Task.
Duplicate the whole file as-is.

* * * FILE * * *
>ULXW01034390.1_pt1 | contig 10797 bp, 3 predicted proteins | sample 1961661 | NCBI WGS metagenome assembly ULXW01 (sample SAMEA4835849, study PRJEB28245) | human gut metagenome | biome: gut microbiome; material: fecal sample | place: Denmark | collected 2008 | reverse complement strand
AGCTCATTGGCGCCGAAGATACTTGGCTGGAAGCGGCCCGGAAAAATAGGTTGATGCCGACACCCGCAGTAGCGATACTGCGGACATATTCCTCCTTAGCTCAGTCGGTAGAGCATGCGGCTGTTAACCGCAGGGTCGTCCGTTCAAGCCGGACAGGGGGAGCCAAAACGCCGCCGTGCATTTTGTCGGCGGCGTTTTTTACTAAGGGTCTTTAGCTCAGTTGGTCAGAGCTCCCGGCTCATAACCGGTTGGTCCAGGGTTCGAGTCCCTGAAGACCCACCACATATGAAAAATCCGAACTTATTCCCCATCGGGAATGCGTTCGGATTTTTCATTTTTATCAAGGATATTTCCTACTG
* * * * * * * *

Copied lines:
>ULXW01034390.1_pt1 | contig 10797 bp, 3 predicted proteins | sample 1961661 | NCBI WGS metagenome assembly ULXW01 (sample SAMEA4835849, study PRJEB28245) | human gut metagenome | biome: gut microbiome; material: fecal sample | place: Denmark | collected 2008 | reverse complement strand
AGCTCATTGGCGCCGAAGATACTTGGCTGGAAGCGGCCCGGAAAAATAGGTTGATGCCGACACCCGCAGTAGCGATACTGCGGACATATTCCTCCTTAGCTCAGTCGGTAGAGCATGCGGCTGTTAACCGCAGGGTCGTCCGTTCAAGCCGGACAGGGGGAGCCAAAACGCCGCCGTGCATTTTGTCGGCGGCGTTTTTTACTAAGGGTCTTTAGCTCAGTTGGTCAGAGCTCCCGGCTCATAACCGGTTGGTCCAGGGTTCGAGTCCCTGAAGACCCACCACATATGAAAAATCCGAACTTATTCCCCATCGGGAATGCGTTCGGATTTTTCATTTTTATCAAGGATATTTCCTACTG